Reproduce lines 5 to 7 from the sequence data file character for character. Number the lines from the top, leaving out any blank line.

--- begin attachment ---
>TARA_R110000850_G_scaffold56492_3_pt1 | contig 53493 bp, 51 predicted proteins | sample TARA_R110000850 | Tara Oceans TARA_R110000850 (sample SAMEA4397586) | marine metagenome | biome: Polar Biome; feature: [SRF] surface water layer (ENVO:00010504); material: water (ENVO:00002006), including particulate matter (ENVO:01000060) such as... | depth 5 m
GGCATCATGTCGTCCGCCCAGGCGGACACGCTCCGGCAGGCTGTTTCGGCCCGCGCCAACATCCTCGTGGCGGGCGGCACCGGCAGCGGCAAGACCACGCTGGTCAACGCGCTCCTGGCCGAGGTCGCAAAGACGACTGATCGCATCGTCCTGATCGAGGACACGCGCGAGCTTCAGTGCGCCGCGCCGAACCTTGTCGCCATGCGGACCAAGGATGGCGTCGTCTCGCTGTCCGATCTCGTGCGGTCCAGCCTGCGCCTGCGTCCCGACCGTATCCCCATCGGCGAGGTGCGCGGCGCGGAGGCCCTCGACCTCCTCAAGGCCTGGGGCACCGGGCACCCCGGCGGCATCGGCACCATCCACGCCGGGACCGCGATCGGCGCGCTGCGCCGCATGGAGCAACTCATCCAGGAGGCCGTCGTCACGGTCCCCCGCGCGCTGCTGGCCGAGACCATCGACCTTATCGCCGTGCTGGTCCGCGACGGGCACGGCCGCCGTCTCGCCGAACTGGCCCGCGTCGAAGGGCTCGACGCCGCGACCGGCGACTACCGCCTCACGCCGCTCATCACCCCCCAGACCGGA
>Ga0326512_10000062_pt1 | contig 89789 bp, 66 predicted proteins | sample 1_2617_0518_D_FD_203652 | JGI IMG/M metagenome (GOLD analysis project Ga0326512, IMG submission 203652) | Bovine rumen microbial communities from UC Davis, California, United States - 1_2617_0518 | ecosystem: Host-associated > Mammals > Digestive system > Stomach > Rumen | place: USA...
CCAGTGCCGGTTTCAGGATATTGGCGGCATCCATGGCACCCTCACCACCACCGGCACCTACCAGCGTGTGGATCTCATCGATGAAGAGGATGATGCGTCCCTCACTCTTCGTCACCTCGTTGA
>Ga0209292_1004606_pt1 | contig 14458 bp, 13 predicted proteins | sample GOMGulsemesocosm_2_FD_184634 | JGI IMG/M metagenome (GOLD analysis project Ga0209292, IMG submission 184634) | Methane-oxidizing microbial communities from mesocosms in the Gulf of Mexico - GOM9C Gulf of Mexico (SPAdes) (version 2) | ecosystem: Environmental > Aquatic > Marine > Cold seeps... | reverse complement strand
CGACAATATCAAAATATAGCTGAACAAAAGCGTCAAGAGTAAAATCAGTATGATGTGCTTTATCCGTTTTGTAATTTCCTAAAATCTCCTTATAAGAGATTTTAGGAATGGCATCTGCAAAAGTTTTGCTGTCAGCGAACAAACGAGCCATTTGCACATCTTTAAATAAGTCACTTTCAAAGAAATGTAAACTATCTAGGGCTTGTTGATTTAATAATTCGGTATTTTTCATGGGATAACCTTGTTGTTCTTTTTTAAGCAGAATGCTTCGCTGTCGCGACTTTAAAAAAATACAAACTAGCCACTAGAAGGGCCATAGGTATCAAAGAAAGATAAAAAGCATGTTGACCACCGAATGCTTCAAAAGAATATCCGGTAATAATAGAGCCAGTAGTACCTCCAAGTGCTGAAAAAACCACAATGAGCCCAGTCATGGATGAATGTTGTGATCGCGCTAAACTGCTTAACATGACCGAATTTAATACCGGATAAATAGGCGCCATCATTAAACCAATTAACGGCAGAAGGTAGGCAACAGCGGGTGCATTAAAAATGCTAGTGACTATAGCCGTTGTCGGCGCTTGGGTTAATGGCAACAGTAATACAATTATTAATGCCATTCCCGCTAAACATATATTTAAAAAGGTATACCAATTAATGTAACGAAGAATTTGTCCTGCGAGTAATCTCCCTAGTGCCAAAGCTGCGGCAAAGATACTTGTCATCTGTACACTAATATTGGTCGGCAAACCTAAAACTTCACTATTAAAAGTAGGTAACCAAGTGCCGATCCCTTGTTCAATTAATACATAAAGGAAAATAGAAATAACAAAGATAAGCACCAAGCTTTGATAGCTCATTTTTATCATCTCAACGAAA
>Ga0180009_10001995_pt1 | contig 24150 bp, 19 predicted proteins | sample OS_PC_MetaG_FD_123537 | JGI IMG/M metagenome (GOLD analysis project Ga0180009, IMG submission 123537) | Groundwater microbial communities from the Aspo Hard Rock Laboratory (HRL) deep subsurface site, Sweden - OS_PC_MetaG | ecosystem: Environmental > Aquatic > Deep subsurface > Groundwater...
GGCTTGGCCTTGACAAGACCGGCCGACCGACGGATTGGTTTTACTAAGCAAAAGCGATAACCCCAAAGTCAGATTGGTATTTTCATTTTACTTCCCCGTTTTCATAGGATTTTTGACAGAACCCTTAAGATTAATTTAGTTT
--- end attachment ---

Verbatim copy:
>Ga0209292_1004606_pt1 | contig 14458 bp, 13 predicted proteins | sample GOMGulsemesocosm_2_FD_184634 | JGI IMG/M metagenome (GOLD analysis project Ga0209292, IMG submission 184634) | Methane-oxidizing microbial communities from mesocosms in the Gulf of Mexico - GOM9C Gulf of Mexico (SPAdes) (version 2) | ecosystem: Environmental > Aquatic > Marine > Cold seeps... | reverse complement strand
CGACAATATCAAAATATAGCTGAACAAAAGCGTCAAGAGTAAAATCAGTATGATGTGCTTTATCCGTTTTGTAATTTCCTAAAATCTCCTTATAAGAGATTTTAGGAATGGCATCTGCAAAAGTTTTGCTGTCAGCGAACAAACGAGCCATTTGCACATCTTTAAATAAGTCACTTTCAAAGAAATGTAAACTATCTAGGGCTTGTTGATTTAATAATTCGGTATTTTTCATGGGATAACCTTGTTGTTCTTTTTTAAGCAGAATGCTTCGCTGTCGCGACTTTAAAAAAATACAAACTAGCCACTAGAAGGGCCATAGGTATCAAAGAAAGATAAAAAGCATGTTGACCACCGAATGCTTCAAAAGAATATCCGGTAATAATAGAGCCAGTAGTACCTCCAAGTGCTGAAAAAACCACAATGAGCCCAGTCATGGATGAATGTTGTGATCGCGCTAAACTGCTTAACATGACCGAATTTAATACCGGATAAATAGGCGCCATCATTAAACCAATTAACGGCAGAAGGTAGGCAACAGCGGGTGCATTAAAAATGCTAGTGACTATAGCCGTTGTCGGCGCTTGGGTTAATGGCAACAGTAATACAATTATTAATGCCATTCCCGCTAAACATATATTTAAAAAGGTATACCAATTAATGTAACGAAGAATTTGTCCTGCGAGTAATCTCCCTAGTGCCAAAGCTGCGGCAAAGATACTTGTCATCTGTACACTAATATTGGTCGGCAAACCTAAAACTTCACTATTAAAAGTAGGTAACCAAGTGCCGATCCCTTGTTCAATTAATACATAAAGGAAAATAGAAATAACAAAGATAAGCACCAAGCTTTGATAGCTCATTTTTATCATCTCAACGAAA
>Ga0180009_10001995_pt1 | contig 24150 bp, 19 predicted proteins | sample OS_PC_MetaG_FD_123537 | JGI IMG/M metagenome (GOLD analysis project Ga0180009, IMG submission 123537) | Groundwater microbial communities from the Aspo Hard Rock Laboratory (HRL) deep subsurface site, Sweden - OS_PC_MetaG | ecosystem: Environmental > Aquatic > Deep subsurface > Groundwater...